Beyond beignets, the French Quarter offers additional gluten-free options to enjoy. Here are some other gluten-free foods to try while exploring this historic New Orleans neighborhood:

  • Pralines – Many shops sell gluten-free pralines made with pecans, sugar, cream, and butter.
  • Crawfish – Boiled shellfish like crawfish, shrimp, and crab are naturally gluten-free.
  • Gumbo and jambalaya – Look for gluten-free roux and rice-flour thickening.
  • Red beans and rice – Ensure beans weren’t cooked with wheat-based ingredients.
  • Po’ boys – Select gluten-free bread or rolls and gluten-free fillings.
  • Muffuletta sandwiches – Made on gluten-free bread with gluten-free deli meats, cheese, and olive salad.

Some restaurants in the French Quarter like Murial’s Creole Kitchen have gluten-free menus offering po’ boys, jambalaya, gumbo, and more. Do your research beforehand by calling restaurants to inquire about their gluten-free options.

Tips for Gluten-Free Dining in the French Quarter

If you’re visiting the French Quarter with celiac disease or gluten sensitivity, keep these tips in mind to stay safe while enjoying some of New Orleans’ most iconic cuisines:

  • Research restaurant options thoroughly and call ahead to confirm gluten-free menu items. Ask about their training and protocols to avoid cross-contact.
  • Carry a gluten “allergen” card in your wallet that restaurant staff can view.
  • Ask lots of questions about food preparation and ingredients.
  • Stick to basic whole foods like grilled chicken, seafood, vegetables, fruit, and gluten-free grains like rice.
  • Be aware that wheat flour is used heavily in New Orleans cooking. It’s in roux, gumbos, gravies, sauces, battered and fried foods.
  • Avoid busy hot dog stands, pizza places, bakeries, beer halls, and other high gluten-risk environments.
  • Research nearby grocery stores to buy gluten-free snacks, bread, and treats to keep in your hotel.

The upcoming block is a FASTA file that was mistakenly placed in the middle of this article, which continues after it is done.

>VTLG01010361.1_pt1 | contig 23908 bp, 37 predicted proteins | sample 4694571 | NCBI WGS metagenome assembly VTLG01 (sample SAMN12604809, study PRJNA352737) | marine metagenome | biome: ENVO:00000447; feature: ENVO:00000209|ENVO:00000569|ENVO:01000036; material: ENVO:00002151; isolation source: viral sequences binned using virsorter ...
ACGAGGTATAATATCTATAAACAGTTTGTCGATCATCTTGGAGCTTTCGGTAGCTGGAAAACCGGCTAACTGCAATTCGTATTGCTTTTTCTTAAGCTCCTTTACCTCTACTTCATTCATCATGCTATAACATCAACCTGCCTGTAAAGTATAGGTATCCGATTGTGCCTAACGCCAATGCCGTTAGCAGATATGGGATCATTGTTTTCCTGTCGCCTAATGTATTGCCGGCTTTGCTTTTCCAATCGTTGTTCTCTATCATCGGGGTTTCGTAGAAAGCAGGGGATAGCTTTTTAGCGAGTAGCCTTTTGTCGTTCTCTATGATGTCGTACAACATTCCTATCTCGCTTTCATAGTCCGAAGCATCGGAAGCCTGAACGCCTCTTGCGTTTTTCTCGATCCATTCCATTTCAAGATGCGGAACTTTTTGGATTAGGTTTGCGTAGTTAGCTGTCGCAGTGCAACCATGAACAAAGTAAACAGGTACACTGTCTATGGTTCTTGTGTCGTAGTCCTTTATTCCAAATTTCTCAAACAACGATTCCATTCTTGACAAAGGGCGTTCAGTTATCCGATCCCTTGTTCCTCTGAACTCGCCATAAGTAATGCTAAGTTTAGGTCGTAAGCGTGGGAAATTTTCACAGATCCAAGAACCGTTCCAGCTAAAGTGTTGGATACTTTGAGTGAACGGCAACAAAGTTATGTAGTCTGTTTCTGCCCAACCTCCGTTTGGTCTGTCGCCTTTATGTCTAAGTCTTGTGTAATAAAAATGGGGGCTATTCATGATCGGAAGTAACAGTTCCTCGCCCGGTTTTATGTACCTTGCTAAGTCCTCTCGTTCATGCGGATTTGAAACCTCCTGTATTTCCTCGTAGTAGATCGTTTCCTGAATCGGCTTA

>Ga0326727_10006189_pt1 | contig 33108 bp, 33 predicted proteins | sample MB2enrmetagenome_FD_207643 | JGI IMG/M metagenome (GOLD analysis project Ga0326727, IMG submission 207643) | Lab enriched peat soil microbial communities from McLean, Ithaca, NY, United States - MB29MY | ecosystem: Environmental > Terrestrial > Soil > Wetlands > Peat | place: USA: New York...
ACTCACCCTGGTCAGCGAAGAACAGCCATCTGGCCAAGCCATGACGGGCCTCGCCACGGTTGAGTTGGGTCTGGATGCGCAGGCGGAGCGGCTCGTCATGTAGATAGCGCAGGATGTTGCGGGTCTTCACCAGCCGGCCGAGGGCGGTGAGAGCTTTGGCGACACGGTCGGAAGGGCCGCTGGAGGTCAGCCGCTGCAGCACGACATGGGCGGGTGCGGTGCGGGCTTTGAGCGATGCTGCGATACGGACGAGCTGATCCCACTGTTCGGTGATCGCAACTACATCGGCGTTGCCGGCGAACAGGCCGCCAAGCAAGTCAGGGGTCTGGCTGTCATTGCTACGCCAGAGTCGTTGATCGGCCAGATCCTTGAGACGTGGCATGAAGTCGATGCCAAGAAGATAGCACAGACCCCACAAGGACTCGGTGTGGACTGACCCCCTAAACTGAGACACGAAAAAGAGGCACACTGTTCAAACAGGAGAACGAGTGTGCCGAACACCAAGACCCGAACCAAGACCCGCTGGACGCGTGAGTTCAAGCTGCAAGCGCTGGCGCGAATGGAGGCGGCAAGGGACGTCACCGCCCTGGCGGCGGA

• Wash your hands often before eating and consider wearing a face mask in crowded areas.

Are Gluten-Free Beignets Hard to Find in the French Quarter?

Gluten-free dining options are more widely available today compared to decades ago thanks to greater awareness of celiac disease and NCGS. However, in a food destination like the French Quarter that’s known for its wheat-heavy classics, safely finding gluten-free foods requires effort.

Only a handful of spots currently offer gluten-free beignets in the French Quarter. Visitors need to research carefully, ask the right questions, and exercise caution eating out. There is also the possibility that a restaurant’s protocols could slip up. Assuming kitchen staff perfectly understand cross-contact risks and food allergies is an unsafe bet.

The limited choices and need for extreme care make enjoying gluten-free beignets and other pastries challenging in the French Quarter. Some individuals feel it’s not worth the risk given the potential for cross-contact. For others, the ability to finally try a gluten-free beignet makes navigating the French Quarter more exciting and inclusive.

Gluten-Free Beignet Mixes

If seeking out gluten-free beignets in the French Quarter itself feels too stressful, another option is making them yourself. Here are some highly-rated gluten-free beignet mix brands to consider baking at home:

Namaste Foods Beignet Mix

This popular gluten-free beignet mix contains rice flour, tapioca starch, potato starch, xanthan gum, and powdered sugar. The baking mix allows you to quickly prepare gluten-free beignets by just adding water, an egg, oil, and milk. Namaste Foods is a dedicated gluten-free facility.

Krusteaz Gluten Free Beignet Mix

Krusteaz is a widely available brand that makes a gluten-free beignet mix containing rice flour, potato starch, and xanthan gum. User reviews praise how easily these mixes create pillowy beignets. Krusteaz does process wheat in their facilities, but follows protocols to avoid cross-contact.

Miss Roben’s Gluten-Free Beignet Mix

This gluten-free beignet baking mix includes sorghum flour, tapioca starch, chickpea flour, and xanthan gum. Just add milk, butter, egg, and oil. Miss Roben’s is produced in a dedicated gluten-free bakery that does not process wheat. The brand has earned praise for its flavorful gluten-free mixes.

Making gluten-free beignets at home lets you control the ingredients and avoid cross-contact concerns. While the end result may not perfectly mimic cafe beignets, these mixes help recreate the classic flavors and textures.

The Bottom Line

For people with celiac disease or gluten sensitivity, enjoying traditional gluten-heavy New Orleans specialties like beignets poses challenges. However, with proper research and caution, finding gluten-free beignets in the French Quarter is possible on a limited basis.

Calling establishments ahead, asking questions about preparation, and understanding risks are key to safely enjoying gluten-free beignets from vendors who offer them. Cross-contact is still a concern given the prevalence of wheat flour in French Quarter kitchens.

Some individuals opt to skip trying gluten-free beignets from restaurants and instead make them at home using dedicated gluten-free mixes. While the choices are still narrow, the excitement of savoring a gluten-free taste of an iconic New Orleans treat makes the effort worthwhile for many gluten-free travelers.